California Storm Drain Systems Augmented with Parched Clowns


Written by: Millie You

“I’m really glad the government started taking the flooding seriously and stopped clowning around,” said Quin.
Photo by Amit Roth

As California braced itself for a torrent of unprecedented rainfall, a plethora of dangers arose: mudslides, car accidents, and flash floods. Since the beginning of January, people have been forced to leave their waterlogged homes as dams burst and the threat of drowning escalated. To mitigate the worst of the flooding and alleviate the pressure on overwhelmed drains and reservoirs, the state has employed an unconventional means of drainage: thirsty clowns.

“Look, it’s not like the rest of the state doesn’t know what it’s like to be constantly dehydrated as fuck,” said Gary “Goose” Lard, the head of the State Water Resources Control Board. “Have some sympathy, jeez. We’re all tired of letting our lawns die, but I don’t see anyone else lining up to guzzle rainwater. These clowns are like tardigrades in space. They absorb water like sponges, and they’re serving the people admirably.”

True to Lard’s words, the residential areas in which clowns have been deployed have reportedly been able to avoid floods as they take shifts to quaff the constant heavy downpour. Residents, however, have expressed mixed feelings. “I’m pretty sure this isn’t ethical,” said Margot Harley, 16. “How can you just stuff some guys into terrible working conditions to inhale water? You’re basically giving them dysentery! They could drown!”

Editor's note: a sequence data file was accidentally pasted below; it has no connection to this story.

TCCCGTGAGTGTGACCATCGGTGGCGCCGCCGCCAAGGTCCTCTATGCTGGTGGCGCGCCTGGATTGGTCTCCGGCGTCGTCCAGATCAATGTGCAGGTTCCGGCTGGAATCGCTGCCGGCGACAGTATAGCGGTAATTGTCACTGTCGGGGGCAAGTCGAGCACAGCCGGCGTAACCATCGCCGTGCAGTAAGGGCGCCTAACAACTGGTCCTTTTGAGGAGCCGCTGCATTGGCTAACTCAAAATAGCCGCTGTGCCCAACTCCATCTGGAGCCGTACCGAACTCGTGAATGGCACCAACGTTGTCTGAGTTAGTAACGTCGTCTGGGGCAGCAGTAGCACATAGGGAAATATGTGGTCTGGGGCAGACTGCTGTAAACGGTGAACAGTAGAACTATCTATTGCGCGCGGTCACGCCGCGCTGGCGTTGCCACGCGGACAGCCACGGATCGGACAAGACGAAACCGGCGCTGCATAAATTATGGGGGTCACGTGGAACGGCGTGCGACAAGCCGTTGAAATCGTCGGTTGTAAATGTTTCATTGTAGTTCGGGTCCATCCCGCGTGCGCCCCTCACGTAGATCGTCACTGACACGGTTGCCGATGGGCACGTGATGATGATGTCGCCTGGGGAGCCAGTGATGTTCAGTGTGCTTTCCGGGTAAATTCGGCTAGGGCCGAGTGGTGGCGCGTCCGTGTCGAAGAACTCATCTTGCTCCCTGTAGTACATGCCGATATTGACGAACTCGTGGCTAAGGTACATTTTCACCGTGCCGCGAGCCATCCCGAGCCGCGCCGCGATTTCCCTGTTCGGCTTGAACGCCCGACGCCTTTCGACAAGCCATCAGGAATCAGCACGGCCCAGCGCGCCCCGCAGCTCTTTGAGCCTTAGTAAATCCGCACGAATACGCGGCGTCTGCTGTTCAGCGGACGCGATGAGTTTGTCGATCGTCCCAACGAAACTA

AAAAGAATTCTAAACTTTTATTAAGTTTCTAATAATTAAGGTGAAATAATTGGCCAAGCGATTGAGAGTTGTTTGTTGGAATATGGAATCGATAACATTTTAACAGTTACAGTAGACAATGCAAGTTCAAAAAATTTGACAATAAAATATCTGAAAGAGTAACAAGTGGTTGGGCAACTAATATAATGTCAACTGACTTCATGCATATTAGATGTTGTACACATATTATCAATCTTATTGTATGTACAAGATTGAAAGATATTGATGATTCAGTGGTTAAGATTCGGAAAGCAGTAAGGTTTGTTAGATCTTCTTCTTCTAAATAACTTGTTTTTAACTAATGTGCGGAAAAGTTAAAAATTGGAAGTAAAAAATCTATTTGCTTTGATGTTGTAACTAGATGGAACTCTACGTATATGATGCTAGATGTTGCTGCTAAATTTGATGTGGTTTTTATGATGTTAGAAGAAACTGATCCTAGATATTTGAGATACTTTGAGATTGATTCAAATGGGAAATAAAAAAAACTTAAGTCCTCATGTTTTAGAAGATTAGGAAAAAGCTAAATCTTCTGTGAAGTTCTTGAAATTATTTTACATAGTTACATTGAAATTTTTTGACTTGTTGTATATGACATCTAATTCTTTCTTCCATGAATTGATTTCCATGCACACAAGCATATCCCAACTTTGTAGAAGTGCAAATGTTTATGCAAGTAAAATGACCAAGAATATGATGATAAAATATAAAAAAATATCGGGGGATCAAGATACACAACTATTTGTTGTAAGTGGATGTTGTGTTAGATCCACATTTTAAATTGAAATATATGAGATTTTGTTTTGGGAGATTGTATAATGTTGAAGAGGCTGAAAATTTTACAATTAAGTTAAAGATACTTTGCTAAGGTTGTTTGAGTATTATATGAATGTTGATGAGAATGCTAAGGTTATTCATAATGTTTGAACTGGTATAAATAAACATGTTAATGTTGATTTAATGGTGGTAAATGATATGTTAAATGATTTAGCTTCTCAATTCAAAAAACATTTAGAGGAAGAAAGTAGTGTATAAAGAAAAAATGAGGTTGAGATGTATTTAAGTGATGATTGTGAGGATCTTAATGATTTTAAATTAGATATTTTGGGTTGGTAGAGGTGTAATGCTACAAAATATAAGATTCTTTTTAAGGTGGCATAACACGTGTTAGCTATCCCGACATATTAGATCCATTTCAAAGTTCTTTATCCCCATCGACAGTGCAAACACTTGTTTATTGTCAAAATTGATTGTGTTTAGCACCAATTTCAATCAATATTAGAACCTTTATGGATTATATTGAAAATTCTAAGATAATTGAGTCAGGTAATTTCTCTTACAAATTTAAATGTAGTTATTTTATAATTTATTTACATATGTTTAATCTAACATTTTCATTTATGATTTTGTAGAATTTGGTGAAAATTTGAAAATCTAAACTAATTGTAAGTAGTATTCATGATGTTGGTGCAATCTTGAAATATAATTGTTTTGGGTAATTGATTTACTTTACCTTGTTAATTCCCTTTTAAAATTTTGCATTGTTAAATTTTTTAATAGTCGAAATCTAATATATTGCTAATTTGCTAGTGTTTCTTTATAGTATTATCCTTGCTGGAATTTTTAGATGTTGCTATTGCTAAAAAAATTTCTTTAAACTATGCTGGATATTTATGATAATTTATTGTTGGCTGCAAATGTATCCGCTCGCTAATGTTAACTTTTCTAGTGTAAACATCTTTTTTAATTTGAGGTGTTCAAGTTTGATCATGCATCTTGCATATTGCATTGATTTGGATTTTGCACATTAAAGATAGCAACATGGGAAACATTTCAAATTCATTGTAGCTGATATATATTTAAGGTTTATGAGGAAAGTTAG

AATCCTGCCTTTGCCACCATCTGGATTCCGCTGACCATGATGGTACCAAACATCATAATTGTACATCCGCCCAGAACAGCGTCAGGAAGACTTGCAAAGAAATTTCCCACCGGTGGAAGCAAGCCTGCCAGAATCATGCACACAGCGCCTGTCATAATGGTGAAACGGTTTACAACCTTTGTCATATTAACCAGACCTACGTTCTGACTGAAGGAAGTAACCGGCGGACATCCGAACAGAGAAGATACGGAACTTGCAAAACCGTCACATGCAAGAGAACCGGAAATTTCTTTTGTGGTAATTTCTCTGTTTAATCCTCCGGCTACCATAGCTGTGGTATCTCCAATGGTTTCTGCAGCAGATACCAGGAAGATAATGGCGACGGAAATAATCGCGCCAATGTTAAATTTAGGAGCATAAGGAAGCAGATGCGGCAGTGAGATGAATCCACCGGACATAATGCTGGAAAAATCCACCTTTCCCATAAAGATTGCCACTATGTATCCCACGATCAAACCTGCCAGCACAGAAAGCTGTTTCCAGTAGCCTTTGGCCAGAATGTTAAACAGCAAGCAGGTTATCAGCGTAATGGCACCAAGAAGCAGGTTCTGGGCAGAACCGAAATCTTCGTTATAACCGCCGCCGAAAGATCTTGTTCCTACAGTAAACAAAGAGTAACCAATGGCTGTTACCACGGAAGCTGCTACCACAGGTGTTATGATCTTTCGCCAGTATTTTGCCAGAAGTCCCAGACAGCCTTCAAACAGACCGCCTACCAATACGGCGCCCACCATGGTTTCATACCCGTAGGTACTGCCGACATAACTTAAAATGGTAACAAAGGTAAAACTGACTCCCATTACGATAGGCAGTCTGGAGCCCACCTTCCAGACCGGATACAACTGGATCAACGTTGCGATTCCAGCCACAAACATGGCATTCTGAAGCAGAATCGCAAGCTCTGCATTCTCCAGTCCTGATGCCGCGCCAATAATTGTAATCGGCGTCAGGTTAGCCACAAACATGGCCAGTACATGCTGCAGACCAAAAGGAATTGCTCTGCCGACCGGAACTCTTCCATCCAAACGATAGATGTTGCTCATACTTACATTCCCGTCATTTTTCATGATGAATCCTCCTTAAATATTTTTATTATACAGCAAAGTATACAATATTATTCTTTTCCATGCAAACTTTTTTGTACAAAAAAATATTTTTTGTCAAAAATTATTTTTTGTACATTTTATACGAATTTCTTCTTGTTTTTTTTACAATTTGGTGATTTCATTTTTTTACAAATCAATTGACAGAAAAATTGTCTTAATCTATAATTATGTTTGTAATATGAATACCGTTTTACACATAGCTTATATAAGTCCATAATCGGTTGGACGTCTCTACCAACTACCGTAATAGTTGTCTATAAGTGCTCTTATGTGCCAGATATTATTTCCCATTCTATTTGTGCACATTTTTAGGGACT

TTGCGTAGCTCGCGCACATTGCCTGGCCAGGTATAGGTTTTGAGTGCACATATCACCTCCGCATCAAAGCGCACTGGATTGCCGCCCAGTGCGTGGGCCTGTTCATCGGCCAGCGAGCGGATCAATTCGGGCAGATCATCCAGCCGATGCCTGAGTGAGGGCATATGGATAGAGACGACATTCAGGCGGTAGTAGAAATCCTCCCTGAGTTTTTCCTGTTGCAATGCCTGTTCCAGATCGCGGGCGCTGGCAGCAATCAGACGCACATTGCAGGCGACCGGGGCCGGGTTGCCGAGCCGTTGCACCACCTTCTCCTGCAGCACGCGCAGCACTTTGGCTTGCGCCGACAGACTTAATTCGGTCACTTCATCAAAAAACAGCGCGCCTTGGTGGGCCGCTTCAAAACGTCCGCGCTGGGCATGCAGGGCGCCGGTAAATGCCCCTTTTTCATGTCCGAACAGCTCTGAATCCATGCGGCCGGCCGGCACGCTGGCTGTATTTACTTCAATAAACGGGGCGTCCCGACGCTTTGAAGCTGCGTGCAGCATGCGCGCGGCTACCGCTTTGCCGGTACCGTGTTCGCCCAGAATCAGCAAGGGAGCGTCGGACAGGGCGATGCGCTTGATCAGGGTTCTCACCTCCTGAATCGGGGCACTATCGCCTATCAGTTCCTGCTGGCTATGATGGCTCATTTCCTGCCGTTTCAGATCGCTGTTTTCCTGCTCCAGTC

“im in tears and can’t breathe” read a Twitter post with 8,000 likes, featuring a “freak-ass looking shot” of a man in full clown gear peering out of a storm drain. “HE IS GOING TO TAKE OUR SOULS.”
However, not all Twitter users are anti-clown. “i have nightmares about clowns, but honestly, they’re just some depressed hoes milling around in a STORM DRAIN,” read another Twitter post. “if that isn’t a fat mood…”

Some locals also share this positive outlook. “This fine young gentleman is providing excellent service to the community!” a Facebook post declared. “I had some doubts at first, but not only are thirsty clowns highly effective, one of them even kindly retrieved my son’s toy boat before it could wash away! Disappeared just as I arrived. It was clear he didn’t expect thanks. Well, I’m saying thank you, Mr. Clown!” Another California resident agreed. “They’re not so bad,” said Robbie Quin, 24. “One of them gave me an animal balloon yesterday. They deserve better.”

After word spread about residents’ mixed feelings, Gary Lard spoke out on social media. “It’s a little bizarre seeing them stare out of the drains, sure,” Lard admitted, “but where else is all this water gonna go? California’s reservoirs are the size of my niece’s fishbowl. And just you wait until summer comes,” he added in a viral YouTube Short. “You’ll all be wishing you were a clown in these times.” Lard refused to comment on future plans to improve water infrastructure.

The clowns themselves seem unfazed by the public response. “Well, for one thing, this is the most lucrative gig I’ve ever done in my life,” said Joaquin Penny, a local clown. “So I’m not looking to flake any time soon. I can see a real future in this. You know how much free shit washes down? Wallets, phones, money clips, a couple of chihuahuas — now those things I don’t keep — a lot of kid’s toys … ”

When asked about the many concerns of residents, Penny maintained a positive attitude. “Yeah, them’s the breaks. This is just a job for me. Tell you what, though, the kids love it. They’re queuing up at every gutter for some good fun. I think we’re gonna start handing out balloons.”

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